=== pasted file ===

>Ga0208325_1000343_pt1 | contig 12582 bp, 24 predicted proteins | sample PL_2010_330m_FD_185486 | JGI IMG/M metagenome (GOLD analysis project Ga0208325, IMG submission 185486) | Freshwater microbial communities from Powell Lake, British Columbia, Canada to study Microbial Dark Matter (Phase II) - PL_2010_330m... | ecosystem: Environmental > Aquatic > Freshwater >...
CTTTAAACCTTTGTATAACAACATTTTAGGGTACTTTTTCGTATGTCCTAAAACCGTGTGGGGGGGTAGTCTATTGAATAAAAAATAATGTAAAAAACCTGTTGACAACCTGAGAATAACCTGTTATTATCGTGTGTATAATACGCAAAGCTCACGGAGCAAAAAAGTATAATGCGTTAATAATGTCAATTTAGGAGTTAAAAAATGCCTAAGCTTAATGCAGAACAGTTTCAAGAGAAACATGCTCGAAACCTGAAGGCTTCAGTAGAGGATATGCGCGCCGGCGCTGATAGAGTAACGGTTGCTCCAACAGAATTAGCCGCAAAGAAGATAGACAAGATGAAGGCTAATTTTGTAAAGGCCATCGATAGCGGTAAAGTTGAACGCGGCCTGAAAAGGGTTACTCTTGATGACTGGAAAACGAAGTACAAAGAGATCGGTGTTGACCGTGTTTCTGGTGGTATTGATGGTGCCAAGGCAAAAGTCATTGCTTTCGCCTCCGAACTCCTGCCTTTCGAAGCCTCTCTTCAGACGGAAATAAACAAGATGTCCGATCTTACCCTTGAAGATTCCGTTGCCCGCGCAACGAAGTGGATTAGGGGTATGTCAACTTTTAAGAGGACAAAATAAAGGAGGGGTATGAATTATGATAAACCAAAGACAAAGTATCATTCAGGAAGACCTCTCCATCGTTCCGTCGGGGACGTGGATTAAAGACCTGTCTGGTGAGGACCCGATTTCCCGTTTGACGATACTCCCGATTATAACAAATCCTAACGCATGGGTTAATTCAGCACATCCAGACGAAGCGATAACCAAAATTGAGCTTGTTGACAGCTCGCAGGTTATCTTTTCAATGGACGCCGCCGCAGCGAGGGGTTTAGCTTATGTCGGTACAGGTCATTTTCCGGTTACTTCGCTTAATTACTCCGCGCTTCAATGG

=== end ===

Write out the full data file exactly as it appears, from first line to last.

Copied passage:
>Ga0208325_1000343_pt1 | contig 12582 bp, 24 predicted proteins | sample PL_2010_330m_FD_185486 | JGI IMG/M metagenome (GOLD analysis project Ga0208325, IMG submission 185486) | Freshwater microbial communities from Powell Lake, British Columbia, Canada to study Microbial Dark Matter (Phase II) - PL_2010_330m... | ecosystem: Environmental > Aquatic > Freshwater >...
CTTTAAACCTTTGTATAACAACATTTTAGGGTACTTTTTCGTATGTCCTAAAACCGTGTGGGGGGGTAGTCTATTGAATAAAAAATAATGTAAAAAACCTGTTGACAACCTGAGAATAACCTGTTATTATCGTGTGTATAATACGCAAAGCTCACGGAGCAAAAAAGTATAATGCGTTAATAATGTCAATTTAGGAGTTAAAAAATGCCTAAGCTTAATGCAGAACAGTTTCAAGAGAAACATGCTCGAAACCTGAAGGCTTCAGTAGAGGATATGCGCGCCGGCGCTGATAGAGTAACGGTTGCTCCAACAGAATTAGCCGCAAAGAAGATAGACAAGATGAAGGCTAATTTTGTAAAGGCCATCGATAGCGGTAAAGTTGAACGCGGCCTGAAAAGGGTTACTCTTGATGACTGGAAAACGAAGTACAAAGAGATCGGTGTTGACCGTGTTTCTGGTGGTATTGATGGTGCCAAGGCAAAAGTCATTGCTTTCGCCTCCGAACTCCTGCCTTTCGAAGCCTCTCTTCAGACGGAAATAAACAAGATGTCCGATCTTACCCTTGAAGATTCCGTTGCCCGCGCAACGAAGTGGATTAGGGGTATGTCAACTTTTAAGAGGACAAAATAAAGGAGGGGTATGAATTATGATAAACCAAAGACAAAGTATCATTCAGGAAGACCTCTCCATCGTTCCGTCGGGGACGTGGATTAAAGACCTGTCTGGTGAGGACCCGATTTCCCGTTTGACGATACTCCCGATTATAACAAATCCTAACGCATGGGTTAATTCAGCACATCCAGACGAAGCGATAACCAAAATTGAGCTTGTTGACAGCTCGCAGGTTATCTTTTCAATGGACGCCGCCGCAGCGAGGGGTTTAGCTTATGTCGGTACAGGTCATTTTCCGGTTACTTCGCTTAATTACTCCGCGCTTCAATGG